Education News

South Texas College of Law Houston sets the bar for legal education during COVID-19

Written by Mamie M. Arndt

When the COVID-19 pandemic hit, South Texas College of Law Houston took the initiative to plan for both its incoming and current students.

Administrators and faculty brainstormed to create a course of action to ensure everyone’s safety and ability to stay on track with their education. After surveying students for their preferences, the law school implemented a hybrid plan with in-person and online classes.

With safety in mind, STCL Houston created course schedules and expanded classrooms to allow social

distancing.

Each faculty classroom podium has three large panels of plexiglass around it so students can hear instructors clearly and see their faces as they teach.

Classrooms also are cleaned after each class, and no sequential classes are held in the same room without

being sanitized first. Individual study space has been expanded to allow students to study on campus.

Students Lorena Valle and Eric B. Williams II have been impressed with STCL Houston’s efforts to ensure their success with updates, learning resources and study spaces.

‘Current circumstances’

“My experience going back to STCL has been better than I expected given the current circumstances,” Williams said. “The STCL Houston administration has gone above and beyond in ensuring that our quality

of education has not decreased. President and Dean Michael F. Barry regularly updates the STCL Houston community with the school’s COVID-19 response and any other pertinent information we need.”

Valle has continued her classes online and taken advantage of the open campus to study.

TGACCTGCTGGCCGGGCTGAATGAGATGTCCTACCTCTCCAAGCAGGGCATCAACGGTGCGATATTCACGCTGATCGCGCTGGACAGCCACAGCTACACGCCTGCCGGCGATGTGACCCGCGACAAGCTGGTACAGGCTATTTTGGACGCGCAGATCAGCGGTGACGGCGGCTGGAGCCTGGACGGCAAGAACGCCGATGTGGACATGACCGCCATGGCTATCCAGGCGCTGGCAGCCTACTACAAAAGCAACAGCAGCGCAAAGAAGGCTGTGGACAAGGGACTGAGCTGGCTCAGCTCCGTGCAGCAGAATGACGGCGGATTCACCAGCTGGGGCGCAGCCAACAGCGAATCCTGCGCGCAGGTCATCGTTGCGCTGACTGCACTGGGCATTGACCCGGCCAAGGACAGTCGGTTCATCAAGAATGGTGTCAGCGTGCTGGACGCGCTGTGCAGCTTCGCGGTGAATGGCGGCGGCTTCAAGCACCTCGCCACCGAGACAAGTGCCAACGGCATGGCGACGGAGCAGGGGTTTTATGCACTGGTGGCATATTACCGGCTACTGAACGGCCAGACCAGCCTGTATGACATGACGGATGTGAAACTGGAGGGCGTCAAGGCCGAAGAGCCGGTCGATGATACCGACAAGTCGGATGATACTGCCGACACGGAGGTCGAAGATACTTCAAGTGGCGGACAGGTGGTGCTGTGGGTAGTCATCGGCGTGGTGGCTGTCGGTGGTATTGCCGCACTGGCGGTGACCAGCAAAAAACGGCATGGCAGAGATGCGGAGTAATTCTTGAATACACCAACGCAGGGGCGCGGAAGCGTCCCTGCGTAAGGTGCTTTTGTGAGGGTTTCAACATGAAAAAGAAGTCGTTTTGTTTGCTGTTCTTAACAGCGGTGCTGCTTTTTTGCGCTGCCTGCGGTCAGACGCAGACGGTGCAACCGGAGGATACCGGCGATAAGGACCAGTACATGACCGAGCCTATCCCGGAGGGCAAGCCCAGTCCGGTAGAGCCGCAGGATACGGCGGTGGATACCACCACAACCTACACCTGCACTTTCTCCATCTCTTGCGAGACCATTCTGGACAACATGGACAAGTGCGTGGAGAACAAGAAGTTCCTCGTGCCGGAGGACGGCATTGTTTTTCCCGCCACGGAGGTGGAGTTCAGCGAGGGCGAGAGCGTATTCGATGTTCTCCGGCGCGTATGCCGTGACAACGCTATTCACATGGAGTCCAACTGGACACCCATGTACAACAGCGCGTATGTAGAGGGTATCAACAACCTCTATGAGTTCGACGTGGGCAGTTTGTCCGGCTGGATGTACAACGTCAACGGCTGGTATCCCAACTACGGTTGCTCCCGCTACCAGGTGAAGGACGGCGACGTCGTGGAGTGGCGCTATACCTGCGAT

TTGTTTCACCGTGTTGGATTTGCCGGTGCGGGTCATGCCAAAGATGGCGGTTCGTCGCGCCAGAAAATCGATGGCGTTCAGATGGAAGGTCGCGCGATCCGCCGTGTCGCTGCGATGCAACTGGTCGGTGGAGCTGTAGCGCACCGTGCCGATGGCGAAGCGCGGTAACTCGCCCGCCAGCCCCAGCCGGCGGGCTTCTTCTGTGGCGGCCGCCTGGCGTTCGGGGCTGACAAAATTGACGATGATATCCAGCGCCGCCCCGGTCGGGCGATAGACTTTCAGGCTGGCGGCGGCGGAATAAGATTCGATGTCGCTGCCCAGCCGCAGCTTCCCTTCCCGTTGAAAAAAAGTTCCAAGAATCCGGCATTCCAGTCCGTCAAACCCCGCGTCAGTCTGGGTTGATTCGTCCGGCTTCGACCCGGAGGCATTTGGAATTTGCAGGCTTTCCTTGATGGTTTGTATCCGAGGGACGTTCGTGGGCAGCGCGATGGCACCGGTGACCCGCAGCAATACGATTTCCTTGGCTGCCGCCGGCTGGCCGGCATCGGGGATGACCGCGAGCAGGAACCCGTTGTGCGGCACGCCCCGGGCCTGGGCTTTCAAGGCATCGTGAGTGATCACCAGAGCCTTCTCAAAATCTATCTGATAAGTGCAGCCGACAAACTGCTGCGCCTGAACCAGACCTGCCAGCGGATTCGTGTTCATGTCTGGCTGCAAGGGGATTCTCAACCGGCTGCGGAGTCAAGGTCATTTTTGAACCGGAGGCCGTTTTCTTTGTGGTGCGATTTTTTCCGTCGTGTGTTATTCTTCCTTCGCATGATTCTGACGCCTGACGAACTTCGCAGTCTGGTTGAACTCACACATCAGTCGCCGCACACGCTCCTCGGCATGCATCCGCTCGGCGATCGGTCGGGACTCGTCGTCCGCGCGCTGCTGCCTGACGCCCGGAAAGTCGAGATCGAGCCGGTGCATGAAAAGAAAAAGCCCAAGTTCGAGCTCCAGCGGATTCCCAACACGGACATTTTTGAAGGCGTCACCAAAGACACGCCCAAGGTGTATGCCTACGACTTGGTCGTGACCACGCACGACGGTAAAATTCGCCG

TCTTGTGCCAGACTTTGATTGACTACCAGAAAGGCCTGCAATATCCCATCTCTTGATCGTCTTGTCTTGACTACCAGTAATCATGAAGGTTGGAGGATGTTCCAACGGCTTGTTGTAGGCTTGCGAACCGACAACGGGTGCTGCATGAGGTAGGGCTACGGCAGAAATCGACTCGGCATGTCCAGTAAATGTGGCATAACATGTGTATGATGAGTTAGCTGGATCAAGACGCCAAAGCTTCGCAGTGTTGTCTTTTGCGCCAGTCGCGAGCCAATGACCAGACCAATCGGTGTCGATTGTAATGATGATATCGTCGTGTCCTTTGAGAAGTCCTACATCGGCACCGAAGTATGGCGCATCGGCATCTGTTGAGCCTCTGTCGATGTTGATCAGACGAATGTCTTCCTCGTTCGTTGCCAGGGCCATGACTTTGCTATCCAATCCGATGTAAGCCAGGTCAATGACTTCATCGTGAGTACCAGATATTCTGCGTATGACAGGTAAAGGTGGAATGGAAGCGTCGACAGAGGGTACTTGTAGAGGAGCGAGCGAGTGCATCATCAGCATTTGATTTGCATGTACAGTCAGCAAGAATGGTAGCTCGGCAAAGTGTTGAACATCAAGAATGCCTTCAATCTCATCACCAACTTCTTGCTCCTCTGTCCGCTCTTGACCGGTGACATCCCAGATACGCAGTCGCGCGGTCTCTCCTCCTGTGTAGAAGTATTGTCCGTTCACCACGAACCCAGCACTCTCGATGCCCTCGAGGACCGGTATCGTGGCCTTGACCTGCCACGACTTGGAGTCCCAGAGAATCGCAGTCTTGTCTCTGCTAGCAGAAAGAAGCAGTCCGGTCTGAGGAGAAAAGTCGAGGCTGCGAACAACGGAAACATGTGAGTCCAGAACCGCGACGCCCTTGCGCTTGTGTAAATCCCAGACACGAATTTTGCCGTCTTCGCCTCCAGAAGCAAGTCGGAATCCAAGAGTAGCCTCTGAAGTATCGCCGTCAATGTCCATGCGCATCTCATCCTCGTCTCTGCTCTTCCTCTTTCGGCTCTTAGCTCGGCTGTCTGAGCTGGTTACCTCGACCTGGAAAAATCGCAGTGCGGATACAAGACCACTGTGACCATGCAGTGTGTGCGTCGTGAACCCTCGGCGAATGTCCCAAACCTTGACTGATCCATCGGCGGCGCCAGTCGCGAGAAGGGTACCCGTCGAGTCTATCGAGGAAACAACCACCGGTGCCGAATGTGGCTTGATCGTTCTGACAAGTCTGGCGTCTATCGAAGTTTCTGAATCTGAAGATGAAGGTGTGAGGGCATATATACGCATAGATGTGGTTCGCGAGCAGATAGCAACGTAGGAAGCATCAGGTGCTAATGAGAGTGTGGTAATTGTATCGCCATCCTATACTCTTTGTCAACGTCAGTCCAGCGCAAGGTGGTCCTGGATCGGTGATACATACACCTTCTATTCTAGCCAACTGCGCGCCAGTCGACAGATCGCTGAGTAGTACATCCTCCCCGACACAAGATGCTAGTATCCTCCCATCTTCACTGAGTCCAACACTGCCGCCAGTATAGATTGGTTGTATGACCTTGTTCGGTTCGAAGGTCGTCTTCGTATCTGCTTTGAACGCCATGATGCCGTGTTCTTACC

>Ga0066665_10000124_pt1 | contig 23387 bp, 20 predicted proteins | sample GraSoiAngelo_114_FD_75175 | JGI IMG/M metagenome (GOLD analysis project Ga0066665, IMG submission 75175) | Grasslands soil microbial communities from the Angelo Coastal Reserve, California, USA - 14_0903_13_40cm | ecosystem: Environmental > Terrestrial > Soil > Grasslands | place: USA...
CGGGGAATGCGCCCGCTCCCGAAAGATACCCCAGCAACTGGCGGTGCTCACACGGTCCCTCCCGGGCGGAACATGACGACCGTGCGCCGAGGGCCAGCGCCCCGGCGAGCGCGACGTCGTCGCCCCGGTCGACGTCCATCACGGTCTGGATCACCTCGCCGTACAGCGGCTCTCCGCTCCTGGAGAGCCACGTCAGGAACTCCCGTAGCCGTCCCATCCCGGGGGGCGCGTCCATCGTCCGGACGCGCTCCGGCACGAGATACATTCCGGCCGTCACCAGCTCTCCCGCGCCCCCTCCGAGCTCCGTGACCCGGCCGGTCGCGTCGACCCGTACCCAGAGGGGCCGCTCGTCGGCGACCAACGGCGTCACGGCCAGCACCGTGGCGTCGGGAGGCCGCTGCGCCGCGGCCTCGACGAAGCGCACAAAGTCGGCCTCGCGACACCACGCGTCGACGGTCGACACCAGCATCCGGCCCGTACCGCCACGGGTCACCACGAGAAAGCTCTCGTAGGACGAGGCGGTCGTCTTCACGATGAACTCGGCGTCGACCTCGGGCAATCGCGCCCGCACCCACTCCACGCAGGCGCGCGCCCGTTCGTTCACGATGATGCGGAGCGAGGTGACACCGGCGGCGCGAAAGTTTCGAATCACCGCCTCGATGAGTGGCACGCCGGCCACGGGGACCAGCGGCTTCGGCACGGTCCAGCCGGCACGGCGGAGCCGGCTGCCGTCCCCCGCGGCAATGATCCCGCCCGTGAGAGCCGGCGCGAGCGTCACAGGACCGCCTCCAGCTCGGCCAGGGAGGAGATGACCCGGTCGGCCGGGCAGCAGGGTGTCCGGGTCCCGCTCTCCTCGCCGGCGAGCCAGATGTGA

“I have felt incredibly safe while on campus. There are procedures in place such as one-way hallways

and a limit on people on the elevator. They have also implemented an app that allows me to know when I am too close to another person and to provide contact tracing while on campus,” Valle said.

Remote learning solutions

Interactions with professors have changed as well, with most meetings held via Zoom.

“The faculty has done a great job of delivering substantive content remotely. Several professors utilize the white board and PowerPoint features to add an extra level of reinforcement to their lectures. Others opt for remote polling apps for quizzes or to screen-share videos. I feel I am getting a similar caliber of education as if we were on campus,” Williams said.

Valle said professors have allowed students to make appointments.

“Also, I have continued to email professors, and they have given prompt replies. I feel that though we are remote, I have still been able to work with professors and ask questions,” Valle said.

Both are encouraged by their overall learning experiences thus far.

“I feel optimistic about this upcoming year. I am prepared to continue my pursuit of becoming a lawyer in an online environment,” Williams said.

Valle echoed that sentiment.

“Now that we have had a full semester online, I feel I have a better understanding of how I can adjust my studying to fit my needs. I will continue to work hard, stay focused, keep a routine, and reach out to my professors to have a successful year in my studies,” Valle said.

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About the author

Mamie M. Arndt